Why One Big Emerging Market ETF Out-Performs

Up until a few months ago, the portfolios of the two largest emerging market exchange traded funds -- with a combined asset base of nearly $100 billion -- were kissing cousins, as they both tracked the same benchmark index. But as of this summer ETF investors need to understand that the two behemoths now have very different portfolios.

The $51 billion Vanguard FTSE Emerging Market ETF (VWO), which previously tracked the same MSCI index as the $45 billion iShares MSCI Emerging Markets ETF (EEM) has, as its name implies, migrated over to a FTSE emerging markets index.

The big difference is that the FTSE index gods don’t consider South Korea an emerging market—they switched South Korea over to the developed side of the ledger in late 2009. So the Vanguard FTSE Emerging Market ETF has no money invested in South Korea. The MSCI index gatekeepers maintain that South Korea is still an emerging market. Thus, the iShares MSCI Emerging Market ETF has nearly 16% invested in Korea. It’s largest holding is Samsung Electronic (SSNLF).

The performance of the two emerging market ETFs has in fact diverged since Vanguard completed its migration over to FTSE at the end of the second quarter:

EEM Chart

EEM data by YCharts

You can use equity research tools to compare the two ETFs. And this chart of the iShares MSCI South Korea ETF (EWY) pretty much explains the differential:

EWY Chart

EWY data by YCharts

One other important difference in the two broad EM portfolios that has always existed is cost. The Vanguard FTSE Emerging Markets ETF charges an annual expense ratio of 0.18%. The iShares MSCI Emerging Markets ETF charges 0.69%. For the fee-conscious who want South Korea in their emerging-market allocation, keeping 85% of your EM portfolio in the cheaper Vanguard ETF and the remaining 15% in the iShares MSCI South Korea ETF works out to your advantage. The iShares MSCI South Korea ETF has an 0.61% annual expense ratio, compared to the 0.69% for the broad iShares EM fund. That pricing differential is no doubt a function of the fact that the South Korean market is indeed a lot more mature -- dare we say developed -- than traditional emerging markets.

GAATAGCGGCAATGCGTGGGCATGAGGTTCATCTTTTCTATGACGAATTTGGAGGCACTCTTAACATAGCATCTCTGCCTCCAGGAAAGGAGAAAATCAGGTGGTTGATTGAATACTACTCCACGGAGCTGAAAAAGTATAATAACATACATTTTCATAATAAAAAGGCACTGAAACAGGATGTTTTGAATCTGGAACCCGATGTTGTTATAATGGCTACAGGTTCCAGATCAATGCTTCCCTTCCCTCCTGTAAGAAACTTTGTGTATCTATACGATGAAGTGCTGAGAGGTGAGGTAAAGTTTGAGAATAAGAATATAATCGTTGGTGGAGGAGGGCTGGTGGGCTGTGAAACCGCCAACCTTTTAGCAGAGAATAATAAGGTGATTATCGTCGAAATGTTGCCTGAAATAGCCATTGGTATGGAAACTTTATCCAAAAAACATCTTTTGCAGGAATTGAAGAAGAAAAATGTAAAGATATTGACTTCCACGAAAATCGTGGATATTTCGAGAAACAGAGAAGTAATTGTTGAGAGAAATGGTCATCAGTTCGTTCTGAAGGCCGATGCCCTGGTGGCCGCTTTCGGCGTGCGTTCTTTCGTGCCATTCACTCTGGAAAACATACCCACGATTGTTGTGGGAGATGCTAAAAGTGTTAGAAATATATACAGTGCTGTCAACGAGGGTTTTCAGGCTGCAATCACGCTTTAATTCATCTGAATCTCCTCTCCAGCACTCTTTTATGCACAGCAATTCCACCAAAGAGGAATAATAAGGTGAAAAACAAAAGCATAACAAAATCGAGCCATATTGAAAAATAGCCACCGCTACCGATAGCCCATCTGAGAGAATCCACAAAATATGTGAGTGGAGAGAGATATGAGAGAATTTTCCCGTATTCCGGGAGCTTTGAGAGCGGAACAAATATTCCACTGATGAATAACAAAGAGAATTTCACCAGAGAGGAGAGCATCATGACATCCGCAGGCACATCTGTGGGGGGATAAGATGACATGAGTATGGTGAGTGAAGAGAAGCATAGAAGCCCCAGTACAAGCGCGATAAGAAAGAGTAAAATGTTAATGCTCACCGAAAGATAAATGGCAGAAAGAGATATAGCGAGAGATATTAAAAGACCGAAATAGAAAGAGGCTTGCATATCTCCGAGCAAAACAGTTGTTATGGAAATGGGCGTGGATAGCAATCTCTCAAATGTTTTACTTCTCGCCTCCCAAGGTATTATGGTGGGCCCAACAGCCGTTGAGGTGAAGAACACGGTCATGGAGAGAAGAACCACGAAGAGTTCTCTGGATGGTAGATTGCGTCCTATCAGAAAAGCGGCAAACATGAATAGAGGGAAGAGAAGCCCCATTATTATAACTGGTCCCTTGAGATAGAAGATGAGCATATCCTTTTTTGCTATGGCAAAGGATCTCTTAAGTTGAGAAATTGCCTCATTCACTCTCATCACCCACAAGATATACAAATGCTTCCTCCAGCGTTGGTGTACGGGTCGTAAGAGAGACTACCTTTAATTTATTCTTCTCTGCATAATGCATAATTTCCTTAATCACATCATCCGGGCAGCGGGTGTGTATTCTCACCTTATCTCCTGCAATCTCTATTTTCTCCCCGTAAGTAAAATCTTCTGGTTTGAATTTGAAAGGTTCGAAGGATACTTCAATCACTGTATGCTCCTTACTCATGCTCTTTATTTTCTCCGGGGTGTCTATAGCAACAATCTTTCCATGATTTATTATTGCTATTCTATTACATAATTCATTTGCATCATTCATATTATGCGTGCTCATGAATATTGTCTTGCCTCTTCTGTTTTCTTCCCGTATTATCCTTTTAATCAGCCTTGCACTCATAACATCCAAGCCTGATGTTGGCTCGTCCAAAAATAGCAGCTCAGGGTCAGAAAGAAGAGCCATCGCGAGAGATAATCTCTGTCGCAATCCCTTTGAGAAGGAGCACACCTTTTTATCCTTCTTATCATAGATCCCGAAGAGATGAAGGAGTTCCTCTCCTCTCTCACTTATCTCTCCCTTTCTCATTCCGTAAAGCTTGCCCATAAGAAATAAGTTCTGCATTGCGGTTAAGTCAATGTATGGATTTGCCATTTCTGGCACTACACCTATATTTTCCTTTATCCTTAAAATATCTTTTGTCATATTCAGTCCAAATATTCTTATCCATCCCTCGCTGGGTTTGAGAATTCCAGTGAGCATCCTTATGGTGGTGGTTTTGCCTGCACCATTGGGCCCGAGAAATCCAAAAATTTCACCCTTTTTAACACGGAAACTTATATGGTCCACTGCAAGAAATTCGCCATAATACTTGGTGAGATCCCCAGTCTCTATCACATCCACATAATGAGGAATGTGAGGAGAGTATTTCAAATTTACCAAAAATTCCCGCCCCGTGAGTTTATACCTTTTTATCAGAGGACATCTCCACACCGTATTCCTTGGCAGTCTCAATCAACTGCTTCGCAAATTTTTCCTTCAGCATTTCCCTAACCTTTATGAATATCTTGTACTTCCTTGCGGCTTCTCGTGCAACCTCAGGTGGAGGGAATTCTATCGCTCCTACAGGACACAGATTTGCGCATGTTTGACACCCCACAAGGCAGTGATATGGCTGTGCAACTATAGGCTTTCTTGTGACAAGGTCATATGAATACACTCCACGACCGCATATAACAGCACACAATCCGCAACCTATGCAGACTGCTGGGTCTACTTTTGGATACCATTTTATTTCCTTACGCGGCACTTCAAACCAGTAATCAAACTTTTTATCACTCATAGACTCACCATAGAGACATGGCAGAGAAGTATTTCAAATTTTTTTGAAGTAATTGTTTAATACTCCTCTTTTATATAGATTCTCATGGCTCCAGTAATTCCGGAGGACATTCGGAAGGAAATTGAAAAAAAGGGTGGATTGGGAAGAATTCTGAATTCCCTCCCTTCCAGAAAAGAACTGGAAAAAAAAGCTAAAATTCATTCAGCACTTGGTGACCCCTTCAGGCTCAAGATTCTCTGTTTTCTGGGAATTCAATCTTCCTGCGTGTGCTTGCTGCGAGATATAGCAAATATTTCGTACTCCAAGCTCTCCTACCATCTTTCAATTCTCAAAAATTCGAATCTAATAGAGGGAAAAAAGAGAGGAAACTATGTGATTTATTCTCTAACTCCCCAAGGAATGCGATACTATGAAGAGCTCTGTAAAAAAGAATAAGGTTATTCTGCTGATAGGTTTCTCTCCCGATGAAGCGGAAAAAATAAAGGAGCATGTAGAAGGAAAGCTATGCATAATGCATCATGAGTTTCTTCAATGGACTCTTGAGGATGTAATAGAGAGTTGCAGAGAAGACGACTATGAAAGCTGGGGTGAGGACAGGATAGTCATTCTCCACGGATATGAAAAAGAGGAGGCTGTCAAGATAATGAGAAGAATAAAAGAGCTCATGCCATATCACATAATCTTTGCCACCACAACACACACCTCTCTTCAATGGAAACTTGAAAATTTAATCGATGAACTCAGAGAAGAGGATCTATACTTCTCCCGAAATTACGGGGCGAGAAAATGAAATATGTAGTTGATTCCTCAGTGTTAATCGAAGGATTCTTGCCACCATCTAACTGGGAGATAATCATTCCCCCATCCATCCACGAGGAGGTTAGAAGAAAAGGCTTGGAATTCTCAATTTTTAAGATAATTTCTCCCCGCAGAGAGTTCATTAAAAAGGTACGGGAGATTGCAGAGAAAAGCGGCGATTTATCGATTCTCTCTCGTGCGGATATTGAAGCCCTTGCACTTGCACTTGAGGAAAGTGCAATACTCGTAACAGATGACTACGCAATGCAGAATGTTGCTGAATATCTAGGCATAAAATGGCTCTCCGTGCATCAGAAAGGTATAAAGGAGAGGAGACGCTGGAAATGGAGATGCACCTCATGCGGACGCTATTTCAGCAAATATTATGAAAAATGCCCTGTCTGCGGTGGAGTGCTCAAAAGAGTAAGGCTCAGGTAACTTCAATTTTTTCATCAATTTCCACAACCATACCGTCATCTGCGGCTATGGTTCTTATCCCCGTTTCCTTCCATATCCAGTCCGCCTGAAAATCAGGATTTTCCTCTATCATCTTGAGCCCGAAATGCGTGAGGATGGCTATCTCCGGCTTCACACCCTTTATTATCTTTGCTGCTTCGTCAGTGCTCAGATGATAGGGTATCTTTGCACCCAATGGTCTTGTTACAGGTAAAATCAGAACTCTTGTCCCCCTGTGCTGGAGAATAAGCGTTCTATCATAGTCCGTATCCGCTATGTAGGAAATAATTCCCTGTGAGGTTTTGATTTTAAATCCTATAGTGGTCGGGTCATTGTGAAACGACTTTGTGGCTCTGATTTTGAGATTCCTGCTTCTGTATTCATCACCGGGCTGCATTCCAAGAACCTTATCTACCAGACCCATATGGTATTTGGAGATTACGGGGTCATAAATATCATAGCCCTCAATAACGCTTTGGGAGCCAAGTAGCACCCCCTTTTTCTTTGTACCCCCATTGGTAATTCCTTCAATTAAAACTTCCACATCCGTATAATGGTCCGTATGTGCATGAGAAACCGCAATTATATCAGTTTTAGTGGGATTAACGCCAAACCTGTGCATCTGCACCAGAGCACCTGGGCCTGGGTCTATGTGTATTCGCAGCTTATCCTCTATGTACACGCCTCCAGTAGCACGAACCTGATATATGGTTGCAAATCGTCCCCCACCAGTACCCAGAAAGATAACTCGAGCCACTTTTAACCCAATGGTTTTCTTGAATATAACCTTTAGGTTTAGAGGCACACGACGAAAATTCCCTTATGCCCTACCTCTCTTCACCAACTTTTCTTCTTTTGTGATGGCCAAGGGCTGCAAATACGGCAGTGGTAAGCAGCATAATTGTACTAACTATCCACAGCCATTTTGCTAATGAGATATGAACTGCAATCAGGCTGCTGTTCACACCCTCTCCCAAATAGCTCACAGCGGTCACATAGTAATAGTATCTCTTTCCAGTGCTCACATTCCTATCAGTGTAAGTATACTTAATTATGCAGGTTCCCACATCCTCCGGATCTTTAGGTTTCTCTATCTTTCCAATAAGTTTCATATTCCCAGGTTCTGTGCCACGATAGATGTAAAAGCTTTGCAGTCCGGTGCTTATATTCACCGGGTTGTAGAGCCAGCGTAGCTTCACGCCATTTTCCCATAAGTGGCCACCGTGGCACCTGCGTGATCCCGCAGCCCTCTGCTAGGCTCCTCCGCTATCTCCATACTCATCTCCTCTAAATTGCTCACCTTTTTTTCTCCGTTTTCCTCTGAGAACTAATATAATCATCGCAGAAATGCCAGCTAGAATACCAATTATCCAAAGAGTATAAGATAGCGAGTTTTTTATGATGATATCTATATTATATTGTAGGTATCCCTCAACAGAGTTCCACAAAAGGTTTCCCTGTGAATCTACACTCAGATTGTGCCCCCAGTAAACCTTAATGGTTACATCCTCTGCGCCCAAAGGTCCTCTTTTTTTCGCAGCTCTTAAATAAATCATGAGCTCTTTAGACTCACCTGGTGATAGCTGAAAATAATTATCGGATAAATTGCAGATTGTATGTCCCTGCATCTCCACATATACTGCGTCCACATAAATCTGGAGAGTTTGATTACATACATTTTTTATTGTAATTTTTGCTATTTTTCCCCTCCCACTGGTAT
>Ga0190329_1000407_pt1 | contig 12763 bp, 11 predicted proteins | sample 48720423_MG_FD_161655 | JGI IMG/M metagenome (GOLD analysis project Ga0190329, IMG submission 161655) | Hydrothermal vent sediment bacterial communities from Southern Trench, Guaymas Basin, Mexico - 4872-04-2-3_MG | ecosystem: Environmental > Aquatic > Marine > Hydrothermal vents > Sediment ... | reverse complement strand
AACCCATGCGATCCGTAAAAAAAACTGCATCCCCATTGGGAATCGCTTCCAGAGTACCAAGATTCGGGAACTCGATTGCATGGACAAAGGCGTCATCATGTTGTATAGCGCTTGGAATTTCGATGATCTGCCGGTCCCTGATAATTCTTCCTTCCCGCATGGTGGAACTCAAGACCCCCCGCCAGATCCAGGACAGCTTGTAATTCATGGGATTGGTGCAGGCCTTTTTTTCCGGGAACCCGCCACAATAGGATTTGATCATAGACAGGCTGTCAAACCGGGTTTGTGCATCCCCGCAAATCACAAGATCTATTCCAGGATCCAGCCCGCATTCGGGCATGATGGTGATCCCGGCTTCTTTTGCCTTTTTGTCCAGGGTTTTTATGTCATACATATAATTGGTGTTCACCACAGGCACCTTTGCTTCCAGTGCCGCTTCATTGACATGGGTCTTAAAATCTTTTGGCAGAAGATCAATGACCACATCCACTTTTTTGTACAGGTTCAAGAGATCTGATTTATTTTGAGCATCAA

Emerging markets have performed so poorly, and thus trade at lower multiples, that YCharts wondered earlier this week if they weren't too beaten-up: emerging markets – time to buy?

Carla Fried, a senior contributing editor at ycharts.com, has covered investing for more than 25 years. Her work appears in The New York Times, Bloomberg.com and Money Magazine. She can be reached at editor@ycharts.com. Read the RIABiz profile of YCharts. You can also request a demonstration of YCharts Platinum.

Read more articles about: Investing Ideas  ETFs   fees   emerging markets   

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